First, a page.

In the last fifty years, average overall health status has increased more or less in parallel with a much celebrated decline in mortality, attributed mostly to poverty reduction, sanitation, nutrition, housing, immunization, and improved medical care. It is becoming increasingly clear, however, that these achievements were not equally distributed. In most countries, while some social groups have benefited significantly, the situation of others has stagnated or may even have worsened.If health is a prerequisite to a person functioning as an agent, (...) inequalities in health constitute inequalities in people's capability to function -- a denial of equality of opportunity. So why should a concern with health equity be singled out from the pursuit of social justice more generally? Can existing theories of justice provide an adequate account of health equity? And what ethical problems arise in evaluating health inequalities? These are some of the important questions that this book addresses in building an interdisciplinary understanding of health equity. With contributions from distinguished philosophers, anthropologists, economists, and public-health specialists, it centres on five major themes: what is health equity?; health equity and social justice; responsibilities for health; ethical issues in health evaluation; and anthropological perspectives. (shrink)
Formal principles governing best practices in classification and definition have for too long been neglected in the construction of biomedical ontologies, in ways which have important negative consequences for data integration and ontology alignment. We argue that the use of such principles in ontology construction can serve as a valuable tool in error-detection and also in supporting reliable manual curation. We argue also that such principles are a prerequisite for the successful application of advanced data integration techniques such as ontology-based (...) multi-database querying, automated ontology alignment and ontology-based text-mining. These theses are illustrated by means of a case study of the Gene Ontology, a project of increasing importance within the field of biomedical data integration. (shrink)
Images are an important source of data and information in the agricultural sciences. The use of image-processing techniques has outstanding implications for the analysis of agricultural operations. Fruit and vegetable classification is one of the major applications that can be utilized in supermarkets to automatically detect the kinds of fruits or vegetables purchased by customers and to determine the appropriate price for the produce. Training on-site is the underlying prerequisite for this type of arrangement, which is generally caused by the (...) users having little or no expert knowledge. We explored various methods used in addressing fruit and vegetable classification and in recognizing fruit disease problems. We surveyed image-processing approaches used for fruit disease detection, segmentation and classification. We also compared the performance of state-of-the-art methods under two scenarios, i.e., fruit and vegetable classification and fruit disease classification. The methods surveyed in this paper are able to distinguish among different kinds of fruits and their diseases that are very alike in color and texture. (shrink)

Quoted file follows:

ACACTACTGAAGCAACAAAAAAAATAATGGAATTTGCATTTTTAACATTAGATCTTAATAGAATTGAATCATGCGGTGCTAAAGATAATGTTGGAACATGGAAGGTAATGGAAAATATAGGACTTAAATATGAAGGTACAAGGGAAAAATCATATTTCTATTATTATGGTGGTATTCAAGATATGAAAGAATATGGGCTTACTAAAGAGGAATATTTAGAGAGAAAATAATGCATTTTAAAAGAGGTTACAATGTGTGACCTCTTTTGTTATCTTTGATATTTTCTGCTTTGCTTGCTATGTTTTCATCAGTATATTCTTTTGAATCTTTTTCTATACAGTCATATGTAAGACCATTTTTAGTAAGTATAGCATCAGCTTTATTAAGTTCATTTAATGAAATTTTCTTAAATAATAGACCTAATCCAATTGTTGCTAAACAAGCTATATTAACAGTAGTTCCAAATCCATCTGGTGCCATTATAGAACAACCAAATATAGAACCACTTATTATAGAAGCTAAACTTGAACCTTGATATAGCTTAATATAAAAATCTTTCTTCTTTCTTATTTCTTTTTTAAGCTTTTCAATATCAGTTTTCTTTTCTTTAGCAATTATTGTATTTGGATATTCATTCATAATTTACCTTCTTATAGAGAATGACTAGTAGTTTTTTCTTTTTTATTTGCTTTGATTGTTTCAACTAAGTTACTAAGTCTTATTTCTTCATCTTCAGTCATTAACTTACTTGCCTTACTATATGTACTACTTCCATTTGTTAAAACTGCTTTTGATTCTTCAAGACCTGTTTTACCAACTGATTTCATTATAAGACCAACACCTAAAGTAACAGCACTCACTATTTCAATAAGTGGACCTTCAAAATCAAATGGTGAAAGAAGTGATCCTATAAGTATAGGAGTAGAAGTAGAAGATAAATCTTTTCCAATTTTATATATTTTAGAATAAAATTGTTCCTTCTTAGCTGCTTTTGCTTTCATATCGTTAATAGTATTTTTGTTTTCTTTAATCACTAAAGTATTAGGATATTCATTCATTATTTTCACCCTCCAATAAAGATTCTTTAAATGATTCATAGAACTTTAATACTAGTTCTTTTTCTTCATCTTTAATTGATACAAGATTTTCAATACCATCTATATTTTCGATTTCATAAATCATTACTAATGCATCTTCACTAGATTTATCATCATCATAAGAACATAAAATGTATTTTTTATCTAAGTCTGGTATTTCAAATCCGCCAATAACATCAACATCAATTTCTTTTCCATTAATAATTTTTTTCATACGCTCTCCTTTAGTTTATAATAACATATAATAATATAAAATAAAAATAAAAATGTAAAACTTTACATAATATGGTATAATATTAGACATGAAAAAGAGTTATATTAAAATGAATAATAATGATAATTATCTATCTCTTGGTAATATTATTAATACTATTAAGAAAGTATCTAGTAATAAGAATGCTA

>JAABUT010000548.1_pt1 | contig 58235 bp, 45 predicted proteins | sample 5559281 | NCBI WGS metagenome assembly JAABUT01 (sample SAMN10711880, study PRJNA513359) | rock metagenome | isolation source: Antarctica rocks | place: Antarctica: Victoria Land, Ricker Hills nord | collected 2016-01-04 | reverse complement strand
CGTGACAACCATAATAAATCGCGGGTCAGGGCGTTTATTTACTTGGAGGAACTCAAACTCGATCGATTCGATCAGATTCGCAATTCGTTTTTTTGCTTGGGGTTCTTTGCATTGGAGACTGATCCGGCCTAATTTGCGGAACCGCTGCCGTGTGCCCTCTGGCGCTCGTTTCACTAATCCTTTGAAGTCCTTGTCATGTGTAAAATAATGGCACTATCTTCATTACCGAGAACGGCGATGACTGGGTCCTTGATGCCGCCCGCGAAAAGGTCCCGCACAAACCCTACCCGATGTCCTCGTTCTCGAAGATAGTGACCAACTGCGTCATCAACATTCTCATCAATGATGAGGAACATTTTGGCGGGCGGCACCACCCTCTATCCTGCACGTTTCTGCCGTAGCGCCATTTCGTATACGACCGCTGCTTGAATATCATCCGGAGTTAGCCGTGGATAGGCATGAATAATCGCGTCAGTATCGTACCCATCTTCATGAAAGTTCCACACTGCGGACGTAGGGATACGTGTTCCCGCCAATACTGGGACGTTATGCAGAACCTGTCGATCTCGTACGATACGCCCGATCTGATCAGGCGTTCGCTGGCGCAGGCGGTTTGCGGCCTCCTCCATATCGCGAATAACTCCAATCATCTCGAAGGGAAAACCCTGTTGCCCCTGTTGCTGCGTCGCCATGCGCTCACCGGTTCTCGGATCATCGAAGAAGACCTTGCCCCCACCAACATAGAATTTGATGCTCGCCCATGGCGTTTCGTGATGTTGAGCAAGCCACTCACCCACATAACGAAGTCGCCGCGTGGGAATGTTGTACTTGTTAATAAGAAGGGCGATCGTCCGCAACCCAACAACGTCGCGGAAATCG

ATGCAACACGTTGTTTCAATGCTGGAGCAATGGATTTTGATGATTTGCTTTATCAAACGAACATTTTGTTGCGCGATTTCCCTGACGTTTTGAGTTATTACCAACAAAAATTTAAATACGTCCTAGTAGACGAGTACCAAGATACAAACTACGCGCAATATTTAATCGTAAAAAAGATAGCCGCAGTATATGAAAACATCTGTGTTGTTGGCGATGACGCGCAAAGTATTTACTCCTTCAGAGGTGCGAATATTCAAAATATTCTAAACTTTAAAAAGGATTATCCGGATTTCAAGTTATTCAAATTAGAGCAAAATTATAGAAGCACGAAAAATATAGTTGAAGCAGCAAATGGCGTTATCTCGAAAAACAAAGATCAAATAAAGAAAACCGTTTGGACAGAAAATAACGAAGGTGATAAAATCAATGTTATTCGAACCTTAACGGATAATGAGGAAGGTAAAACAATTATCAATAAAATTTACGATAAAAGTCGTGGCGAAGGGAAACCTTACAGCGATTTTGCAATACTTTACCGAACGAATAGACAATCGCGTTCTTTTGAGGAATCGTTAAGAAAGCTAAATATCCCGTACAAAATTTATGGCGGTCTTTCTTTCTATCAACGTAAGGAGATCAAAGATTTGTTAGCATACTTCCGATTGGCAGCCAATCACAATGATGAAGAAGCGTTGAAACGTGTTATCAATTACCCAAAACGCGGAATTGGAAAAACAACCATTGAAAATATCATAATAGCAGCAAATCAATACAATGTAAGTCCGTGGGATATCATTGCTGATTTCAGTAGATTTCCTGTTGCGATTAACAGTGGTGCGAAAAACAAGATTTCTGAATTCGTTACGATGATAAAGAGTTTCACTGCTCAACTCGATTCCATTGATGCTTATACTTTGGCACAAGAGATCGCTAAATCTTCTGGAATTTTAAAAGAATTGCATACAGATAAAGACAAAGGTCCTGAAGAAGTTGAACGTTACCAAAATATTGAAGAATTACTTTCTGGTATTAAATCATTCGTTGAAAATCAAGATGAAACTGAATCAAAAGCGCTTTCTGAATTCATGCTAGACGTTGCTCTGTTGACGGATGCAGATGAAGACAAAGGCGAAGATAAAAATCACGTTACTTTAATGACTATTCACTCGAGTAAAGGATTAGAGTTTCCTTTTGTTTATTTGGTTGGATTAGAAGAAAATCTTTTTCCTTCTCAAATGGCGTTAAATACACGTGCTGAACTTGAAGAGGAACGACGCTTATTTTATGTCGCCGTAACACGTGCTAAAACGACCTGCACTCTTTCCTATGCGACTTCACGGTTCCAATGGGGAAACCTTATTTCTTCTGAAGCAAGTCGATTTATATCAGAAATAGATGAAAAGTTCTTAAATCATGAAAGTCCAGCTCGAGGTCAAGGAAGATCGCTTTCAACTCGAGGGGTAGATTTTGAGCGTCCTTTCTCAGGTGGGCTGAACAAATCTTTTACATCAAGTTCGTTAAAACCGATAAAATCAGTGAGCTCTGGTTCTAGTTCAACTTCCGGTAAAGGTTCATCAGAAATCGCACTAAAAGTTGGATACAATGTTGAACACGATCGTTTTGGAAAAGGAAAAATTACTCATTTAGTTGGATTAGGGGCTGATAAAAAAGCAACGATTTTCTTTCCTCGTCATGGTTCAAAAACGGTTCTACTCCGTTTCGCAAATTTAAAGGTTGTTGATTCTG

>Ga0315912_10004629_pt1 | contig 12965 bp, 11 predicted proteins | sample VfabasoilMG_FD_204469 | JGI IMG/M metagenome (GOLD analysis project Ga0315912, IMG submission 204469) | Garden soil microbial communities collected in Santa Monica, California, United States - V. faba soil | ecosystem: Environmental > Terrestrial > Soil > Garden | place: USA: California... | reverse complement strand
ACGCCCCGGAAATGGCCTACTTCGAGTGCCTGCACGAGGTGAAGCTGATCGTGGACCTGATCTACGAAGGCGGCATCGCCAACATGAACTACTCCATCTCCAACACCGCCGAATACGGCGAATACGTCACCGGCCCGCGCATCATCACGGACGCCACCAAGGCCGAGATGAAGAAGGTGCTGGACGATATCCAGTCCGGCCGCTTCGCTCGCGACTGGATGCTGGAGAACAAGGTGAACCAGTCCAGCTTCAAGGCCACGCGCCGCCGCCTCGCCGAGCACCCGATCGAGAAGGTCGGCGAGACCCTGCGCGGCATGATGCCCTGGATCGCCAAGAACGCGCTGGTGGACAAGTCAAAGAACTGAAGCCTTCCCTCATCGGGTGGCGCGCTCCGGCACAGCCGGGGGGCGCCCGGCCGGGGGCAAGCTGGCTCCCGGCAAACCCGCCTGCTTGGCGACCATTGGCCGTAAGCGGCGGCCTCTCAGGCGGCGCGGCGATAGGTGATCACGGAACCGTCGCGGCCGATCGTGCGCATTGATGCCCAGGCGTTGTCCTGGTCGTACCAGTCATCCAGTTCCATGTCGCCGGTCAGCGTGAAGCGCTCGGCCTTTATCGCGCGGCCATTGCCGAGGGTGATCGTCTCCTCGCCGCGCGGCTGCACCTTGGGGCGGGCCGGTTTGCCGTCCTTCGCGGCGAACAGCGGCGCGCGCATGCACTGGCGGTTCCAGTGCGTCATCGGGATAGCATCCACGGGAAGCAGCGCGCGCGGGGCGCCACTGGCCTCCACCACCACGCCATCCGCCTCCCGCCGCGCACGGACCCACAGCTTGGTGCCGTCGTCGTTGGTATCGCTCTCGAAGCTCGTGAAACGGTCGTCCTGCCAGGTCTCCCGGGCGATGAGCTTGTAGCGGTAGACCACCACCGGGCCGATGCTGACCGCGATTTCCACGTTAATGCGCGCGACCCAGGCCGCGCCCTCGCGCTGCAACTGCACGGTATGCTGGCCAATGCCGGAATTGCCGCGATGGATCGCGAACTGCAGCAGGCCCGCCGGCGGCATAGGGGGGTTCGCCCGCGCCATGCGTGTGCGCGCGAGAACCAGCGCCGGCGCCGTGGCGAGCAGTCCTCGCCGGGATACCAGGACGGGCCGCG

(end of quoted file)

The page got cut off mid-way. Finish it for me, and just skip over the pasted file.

We introduce the notion of a lovely pair of models of a simple theory T, generalizing Poizat's “belles paires” of models of a stable theory and the third author's “generic pairs” of models of an SU-rank 1 theory. We characterize when a saturated model of the theory TP of lovely pairs is a lovely pair , finding an analog of the nonfinite cover property for simple theories. We show that, under these hypotheses, TP is also simple, and we study forking (...) and canonical bases in TP. We also prove that assuming only that T is low, the existentially universal models of the universal part of a natural expansion TP+ of TP, are lovely pairs, and “simple Robinson universal domains”. (shrink)
that can serve as a foundation for more refined ontologies in the field of proteomics. Standard data sources classify proteins in terms of just one or two specific aspects. Thus SCOP (Structural Classification of Proteins) is described as classifying proteins on the basis of structural features; SWISSPROT annotates proteins on the basis of their structure and of parameters like post-translational modifications. Such data sources are connected to each other by pairwise term-to-term mappings. However, there are obstacles which stand in the (...) way of combining them together to form a robust meta-classification of the needed sort. We discuss some formal ontological principles which should be taken into account within the existing datasources in order to make such a metaclassification possible, taking into account also the Gene Ontology (GO) and its application to the annotation of proteins. (shrink)
Describes and evaluates a number of existing criticisms of the formal theory of rationality and subjective expected utility theory. The author argues that rationality is not a behavioural entity, but rather has to do with the relation between an agent's preferences and his or her behaviour.